Two Noteworthy Photo Exhibitionsby Burlington Bertie
January 20, 2013 - I visited two interesting photography exhibitions this weekend while London and the rest of UK lay under an unusual blanket of snow that caused havoc to the country's rail and air network but delighted children who were given a day off school to toboggan and play in the snow.
The Victoria & Albert Museum is showing the first major exhibition of contemporary photography from and about the Middle East. Light from the Middle East shows work by some 30 artists from 13 countries. Their work illuminates the social challenges and political upheavals that have shaped the Middle East over the past 20 years.
The artists' responses are a creative and distinctly personal commentary on the turbulent times through which they have lived. Images range from sophisticated to naive and are sometimes unexpectedly playful. The exhibition is FREE and open until 7 April.
Across the river in the Olivier Exhibition Space at the Southbank Centre's National Theatre, the veteran explorer and anthropologist Robin Hanbury-Tenison, has a mind-blowing exhibition of his photography encapsulating over half a century of his travels and expeditions that have covered the sands of Sahara and Kalahari, the uncharted rainforests of Amazonia and Pacific Asia, the wildernesses of Eastern Siberia and Himalayas, working with and befriending the so-called primitive and increasingly vulnerable tribes and communities that live in these inhospitable parts.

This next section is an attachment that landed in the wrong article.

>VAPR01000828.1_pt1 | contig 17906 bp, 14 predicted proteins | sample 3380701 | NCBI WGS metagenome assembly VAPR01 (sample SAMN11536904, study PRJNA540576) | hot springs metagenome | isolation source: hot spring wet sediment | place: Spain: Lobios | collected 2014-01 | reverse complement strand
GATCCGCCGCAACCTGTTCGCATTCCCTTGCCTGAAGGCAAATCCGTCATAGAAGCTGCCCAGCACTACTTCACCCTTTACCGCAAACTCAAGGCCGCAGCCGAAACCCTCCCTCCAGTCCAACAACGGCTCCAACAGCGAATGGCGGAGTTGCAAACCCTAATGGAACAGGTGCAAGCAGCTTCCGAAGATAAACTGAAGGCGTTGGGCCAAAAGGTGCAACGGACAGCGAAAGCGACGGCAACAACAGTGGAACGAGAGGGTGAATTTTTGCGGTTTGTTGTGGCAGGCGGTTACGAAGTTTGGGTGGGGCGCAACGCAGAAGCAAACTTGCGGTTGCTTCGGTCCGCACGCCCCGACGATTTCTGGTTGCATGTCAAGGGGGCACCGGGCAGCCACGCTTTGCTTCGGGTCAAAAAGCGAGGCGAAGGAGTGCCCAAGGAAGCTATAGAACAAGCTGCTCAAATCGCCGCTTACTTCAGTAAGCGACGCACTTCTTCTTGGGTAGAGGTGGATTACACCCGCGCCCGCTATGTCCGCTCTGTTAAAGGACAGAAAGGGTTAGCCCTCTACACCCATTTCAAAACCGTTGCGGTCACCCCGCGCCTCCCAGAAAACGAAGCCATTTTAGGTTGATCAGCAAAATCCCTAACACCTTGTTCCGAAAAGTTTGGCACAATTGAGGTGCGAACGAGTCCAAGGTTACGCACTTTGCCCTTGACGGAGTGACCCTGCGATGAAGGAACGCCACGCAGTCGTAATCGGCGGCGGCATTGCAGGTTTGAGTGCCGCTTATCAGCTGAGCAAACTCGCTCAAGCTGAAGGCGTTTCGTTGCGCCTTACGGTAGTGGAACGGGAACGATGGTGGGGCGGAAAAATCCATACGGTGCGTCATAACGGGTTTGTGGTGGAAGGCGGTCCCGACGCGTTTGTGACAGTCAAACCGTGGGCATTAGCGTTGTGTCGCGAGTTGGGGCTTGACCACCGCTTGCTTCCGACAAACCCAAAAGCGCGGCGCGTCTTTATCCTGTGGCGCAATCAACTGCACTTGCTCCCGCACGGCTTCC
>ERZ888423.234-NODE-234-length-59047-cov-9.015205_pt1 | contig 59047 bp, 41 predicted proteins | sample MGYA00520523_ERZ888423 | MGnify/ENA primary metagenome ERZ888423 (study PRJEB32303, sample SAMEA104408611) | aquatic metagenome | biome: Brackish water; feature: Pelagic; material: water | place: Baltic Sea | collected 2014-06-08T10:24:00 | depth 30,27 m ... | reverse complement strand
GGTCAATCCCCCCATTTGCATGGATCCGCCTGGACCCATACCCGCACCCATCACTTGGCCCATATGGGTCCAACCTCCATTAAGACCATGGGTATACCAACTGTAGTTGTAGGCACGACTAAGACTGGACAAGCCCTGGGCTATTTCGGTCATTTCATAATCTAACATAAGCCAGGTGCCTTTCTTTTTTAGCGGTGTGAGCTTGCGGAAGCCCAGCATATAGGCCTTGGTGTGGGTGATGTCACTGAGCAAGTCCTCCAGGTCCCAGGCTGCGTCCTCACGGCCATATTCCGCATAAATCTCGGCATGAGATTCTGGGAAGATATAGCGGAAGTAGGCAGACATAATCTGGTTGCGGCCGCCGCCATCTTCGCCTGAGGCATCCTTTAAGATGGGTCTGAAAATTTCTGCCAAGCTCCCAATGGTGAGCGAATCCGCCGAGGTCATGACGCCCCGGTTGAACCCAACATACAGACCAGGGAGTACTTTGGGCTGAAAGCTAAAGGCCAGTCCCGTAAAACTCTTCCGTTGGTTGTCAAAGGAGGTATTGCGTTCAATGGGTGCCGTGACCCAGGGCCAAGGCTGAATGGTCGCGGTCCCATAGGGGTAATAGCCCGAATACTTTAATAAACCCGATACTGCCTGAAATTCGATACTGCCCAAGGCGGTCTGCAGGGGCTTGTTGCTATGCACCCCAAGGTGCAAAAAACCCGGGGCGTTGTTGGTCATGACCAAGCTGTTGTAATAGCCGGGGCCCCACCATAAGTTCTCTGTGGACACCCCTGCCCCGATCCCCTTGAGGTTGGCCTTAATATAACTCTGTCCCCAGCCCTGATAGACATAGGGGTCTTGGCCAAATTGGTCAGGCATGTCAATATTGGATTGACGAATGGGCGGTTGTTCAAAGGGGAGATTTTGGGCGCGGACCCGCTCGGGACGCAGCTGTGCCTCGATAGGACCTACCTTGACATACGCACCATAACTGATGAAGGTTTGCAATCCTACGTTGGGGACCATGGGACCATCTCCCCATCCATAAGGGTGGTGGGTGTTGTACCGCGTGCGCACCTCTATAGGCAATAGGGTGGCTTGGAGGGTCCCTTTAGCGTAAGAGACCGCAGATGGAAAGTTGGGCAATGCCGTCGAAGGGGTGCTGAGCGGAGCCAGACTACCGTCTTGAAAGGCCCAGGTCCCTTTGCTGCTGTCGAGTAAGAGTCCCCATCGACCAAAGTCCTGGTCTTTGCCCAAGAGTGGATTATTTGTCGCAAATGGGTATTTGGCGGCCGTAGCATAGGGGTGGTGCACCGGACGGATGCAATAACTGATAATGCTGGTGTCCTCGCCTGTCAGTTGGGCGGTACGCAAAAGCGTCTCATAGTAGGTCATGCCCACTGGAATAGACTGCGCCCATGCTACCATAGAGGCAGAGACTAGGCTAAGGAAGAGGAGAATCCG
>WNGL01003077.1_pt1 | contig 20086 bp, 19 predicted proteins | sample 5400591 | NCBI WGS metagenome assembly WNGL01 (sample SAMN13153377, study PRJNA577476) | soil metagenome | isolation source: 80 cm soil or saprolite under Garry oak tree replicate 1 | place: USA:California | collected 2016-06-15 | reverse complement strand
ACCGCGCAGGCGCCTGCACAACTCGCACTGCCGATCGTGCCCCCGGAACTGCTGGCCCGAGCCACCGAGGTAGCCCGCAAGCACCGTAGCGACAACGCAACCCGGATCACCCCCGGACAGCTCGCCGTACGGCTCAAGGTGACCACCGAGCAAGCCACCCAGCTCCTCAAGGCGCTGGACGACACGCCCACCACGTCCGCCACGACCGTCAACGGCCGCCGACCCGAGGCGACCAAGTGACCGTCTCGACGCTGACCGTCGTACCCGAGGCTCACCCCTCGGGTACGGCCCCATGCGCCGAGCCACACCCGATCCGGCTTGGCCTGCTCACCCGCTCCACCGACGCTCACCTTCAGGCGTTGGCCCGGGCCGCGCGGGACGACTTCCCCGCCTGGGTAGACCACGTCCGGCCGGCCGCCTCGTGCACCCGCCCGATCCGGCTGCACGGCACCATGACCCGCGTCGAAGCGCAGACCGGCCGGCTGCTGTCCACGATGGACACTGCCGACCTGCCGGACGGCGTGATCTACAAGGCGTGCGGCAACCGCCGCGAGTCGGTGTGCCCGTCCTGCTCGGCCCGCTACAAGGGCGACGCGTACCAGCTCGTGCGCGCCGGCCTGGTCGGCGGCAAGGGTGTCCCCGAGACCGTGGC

Curated by Art Photography historian Graham Ovenden, the exhibition Echoes of a Vanished World highlights the immense but hitherto largely unrecognised talent of Robin Hanbury-Tenison as an artistic photographer.
More importantly perhaps, this beautiful and evocative exhibition, together with artefacts collected by the artist in a lifetime of travels among indigenous tribes, documents the work of Survival International the charity which he helped to found some 50 years ago. Robin's lifetime mission has been to help these hidden and vulnerable communities maintain their centuries old lifestyle in the face of corporate, ecological and political pressures, in aworld that is increasingly hostile and intolerant to their continued existence. The exhibition is FREE and open until 10 March.
Both exhibitions benefit from the proximity of excellent restaurants. Aubaine, at 260 Brompton Road near the V&A Museum, is a longtime favorite of mine. I like the lively buzz of this popular casual French restaurant, which is open all day from 8AM. It boasts its own bakery, providing flavourful artisan breads to accompany a meal, be it breakfast, lunch or dinner. It also bakes a superb range of patisserie, which prompted me to stop by for afternoon tea on this occasion. I intend to write further about Aubaine, which has branches elsewhere in the West End.
The Skylon Restaurant overlooking the Thames the Southbank Centre's Royal Festival Hall, continues to please since I first reviewed it in Out & About five years ago, (Lobster with a View). The view on Sunday was less appealing than usual, given the shades of grey with driving snow, but the Sunday lunch menu more than made up for this.
Light from the Middle East: New Photography
Pre-Raphaelite Photography by Graham Ovenden
The Skylon Restaurant
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